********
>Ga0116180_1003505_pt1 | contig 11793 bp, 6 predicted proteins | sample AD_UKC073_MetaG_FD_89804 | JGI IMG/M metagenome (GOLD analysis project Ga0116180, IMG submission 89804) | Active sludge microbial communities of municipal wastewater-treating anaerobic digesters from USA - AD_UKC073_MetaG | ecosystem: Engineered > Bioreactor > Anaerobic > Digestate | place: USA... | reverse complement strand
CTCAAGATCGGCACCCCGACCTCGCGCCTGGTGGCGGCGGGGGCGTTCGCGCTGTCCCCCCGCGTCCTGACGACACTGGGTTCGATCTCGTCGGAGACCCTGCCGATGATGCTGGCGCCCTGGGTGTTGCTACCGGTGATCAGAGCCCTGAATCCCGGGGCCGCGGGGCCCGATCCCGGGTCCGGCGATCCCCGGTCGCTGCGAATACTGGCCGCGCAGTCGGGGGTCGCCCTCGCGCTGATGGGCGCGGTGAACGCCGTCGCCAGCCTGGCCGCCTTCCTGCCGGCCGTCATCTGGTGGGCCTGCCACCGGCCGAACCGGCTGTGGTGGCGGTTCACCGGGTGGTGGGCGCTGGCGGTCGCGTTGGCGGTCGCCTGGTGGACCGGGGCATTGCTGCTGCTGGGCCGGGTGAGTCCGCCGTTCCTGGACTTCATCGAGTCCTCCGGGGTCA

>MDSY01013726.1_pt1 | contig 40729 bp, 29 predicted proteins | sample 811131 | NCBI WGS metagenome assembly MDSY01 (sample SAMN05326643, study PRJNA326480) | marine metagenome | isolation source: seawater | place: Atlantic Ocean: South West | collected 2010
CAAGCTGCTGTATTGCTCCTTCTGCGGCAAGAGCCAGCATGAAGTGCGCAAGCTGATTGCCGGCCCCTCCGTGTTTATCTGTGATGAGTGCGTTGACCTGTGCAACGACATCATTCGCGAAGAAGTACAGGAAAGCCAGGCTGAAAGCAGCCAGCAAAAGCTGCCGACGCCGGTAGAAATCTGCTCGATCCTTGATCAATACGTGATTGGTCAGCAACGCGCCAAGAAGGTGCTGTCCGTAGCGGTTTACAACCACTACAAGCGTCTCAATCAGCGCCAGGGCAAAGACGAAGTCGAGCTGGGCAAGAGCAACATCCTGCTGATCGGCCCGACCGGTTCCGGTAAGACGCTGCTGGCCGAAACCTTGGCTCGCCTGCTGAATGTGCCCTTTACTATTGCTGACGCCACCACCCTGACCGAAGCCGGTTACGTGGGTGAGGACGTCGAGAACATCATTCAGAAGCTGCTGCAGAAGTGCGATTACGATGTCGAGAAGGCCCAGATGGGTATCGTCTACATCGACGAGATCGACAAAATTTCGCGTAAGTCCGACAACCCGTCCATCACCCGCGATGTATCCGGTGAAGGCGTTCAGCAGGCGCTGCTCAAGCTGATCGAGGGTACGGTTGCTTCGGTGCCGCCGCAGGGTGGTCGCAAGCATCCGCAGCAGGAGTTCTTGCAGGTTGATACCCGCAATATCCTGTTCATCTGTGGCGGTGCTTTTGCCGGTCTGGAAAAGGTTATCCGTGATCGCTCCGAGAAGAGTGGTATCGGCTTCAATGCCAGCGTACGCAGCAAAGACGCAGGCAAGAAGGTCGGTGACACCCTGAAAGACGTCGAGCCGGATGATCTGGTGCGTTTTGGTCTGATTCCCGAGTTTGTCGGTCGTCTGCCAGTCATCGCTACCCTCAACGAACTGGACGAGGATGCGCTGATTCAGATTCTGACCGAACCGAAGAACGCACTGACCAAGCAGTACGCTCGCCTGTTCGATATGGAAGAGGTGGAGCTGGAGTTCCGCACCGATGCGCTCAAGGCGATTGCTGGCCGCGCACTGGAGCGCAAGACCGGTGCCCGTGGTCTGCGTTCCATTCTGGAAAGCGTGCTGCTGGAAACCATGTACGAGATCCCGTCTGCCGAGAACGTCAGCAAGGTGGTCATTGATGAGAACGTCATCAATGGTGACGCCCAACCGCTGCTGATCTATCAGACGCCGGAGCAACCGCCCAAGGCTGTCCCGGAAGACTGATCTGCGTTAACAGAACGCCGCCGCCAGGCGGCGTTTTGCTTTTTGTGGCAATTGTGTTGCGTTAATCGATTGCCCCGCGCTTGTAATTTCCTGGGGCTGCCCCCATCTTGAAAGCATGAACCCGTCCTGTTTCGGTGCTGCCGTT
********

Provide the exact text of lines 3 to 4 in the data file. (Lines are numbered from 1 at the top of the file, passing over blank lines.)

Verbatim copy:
>MDSY01013726.1_pt1 | contig 40729 bp, 29 predicted proteins | sample 811131 | NCBI WGS metagenome assembly MDSY01 (sample SAMN05326643, study PRJNA326480) | marine metagenome | isolation source: seawater | place: Atlantic Ocean: South West | collected 2010
CAAGCTGCTGTATTGCTCCTTCTGCGGCAAGAGCCAGCATGAAGTGCGCAAGCTGATTGCCGGCCCCTCCGTGTTTATCTGTGATGAGTGCGTTGACCTGTGCAACGACATCATTCGCGAAGAAGTACAGGAAAGCCAGGCTGAAAGCAGCCAGCAAAAGCTGCCGACGCCGGTAGAAATCTGCTCGATCCTTGATCAATACGTGATTGGTCAGCAACGCGCCAAGAAGGTGCTGTCCGTAGCGGTTTACAACCACTACAAGCGTCTCAATCAGCGCCAGGGCAAAGACGAAGTCGAGCTGGGCAAGAGCAACATCCTGCTGATCGGCCCGACCGGTTCCGGTAAGACGCTGCTGGCCGAAACCTTGGCTCGCCTGCTGAATGTGCCCTTTACTATTGCTGACGCCACCACCCTGACCGAAGCCGGTTACGTGGGTGAGGACGTCGAGAACATCATTCAGAAGCTGCTGCAGAAGTGCGATTACGATGTCGAGAAGGCCCAGATGGGTATCGTCTACATCGACGAGATCGACAAAATTTCGCGTAAGTCCGACAACCCGTCCATCACCCGCGATGTATCCGGTGAAGGCGTTCAGCAGGCGCTGCTCAAGCTGATCGAGGGTACGGTTGCTTCGGTGCCGCCGCAGGGTGGTCGCAAGCATCCGCAGCAGGAGTTCTTGCAGGTTGATACCCGCAATATCCTGTTCATCTGTGGCGGTGCTTTTGCCGGTCTGGAAAAGGTTATCCGTGATCGCTCCGAGAAGAGTGGTATCGGCTTCAATGCCAGCGTACGCAGCAAAGACGCAGGCAAGAAGGTCGGTGACACCCTGAAAGACGTCGAGCCGGATGATCTGGTGCGTTTTGGTCTGATTCCCGAGTTTGTCGGTCGTCTGCCAGTCATCGCTACCCTCAACGAACTGGACGAGGATGCGCTGATTCAGATTCTGACCGAACCGAAGAACGCACTGACCAAGCAGTACGCTCGCCTGTTCGATATGGAAGAGGTGGAGCTGGAGTTCCGCACCGATGCGCTCAAGGCGATTGCTGGCCGCGCACTGGAGCGCAAGACCGGTGCCCGTGGTCTGCGTTCCATTCTGGAAAGCGTGCTGCTGGAAACCATGTACGAGATCCCGTCTGCCGAGAACGTCAGCAAGGTGGTCATTGATGAGAACGTCATCAATGGTGACGCCCAACCGCTGCTGATCTATCAGACGCCGGAGCAACCGCCCAAGGCTGTCCCGGAAGACTGATCTGCGTTAACAGAACGCCGCCGCCAGGCGGCGTTTTGCTTTTTGTGGCAATTGTGTTGCGTTAATCGATTGCCCCGCGCTTGTAATTTCCTGGGGCTGCCCCCATCTTGAAAGCATGAACCCGTCCTGTTTCGGTGCTGCCGTT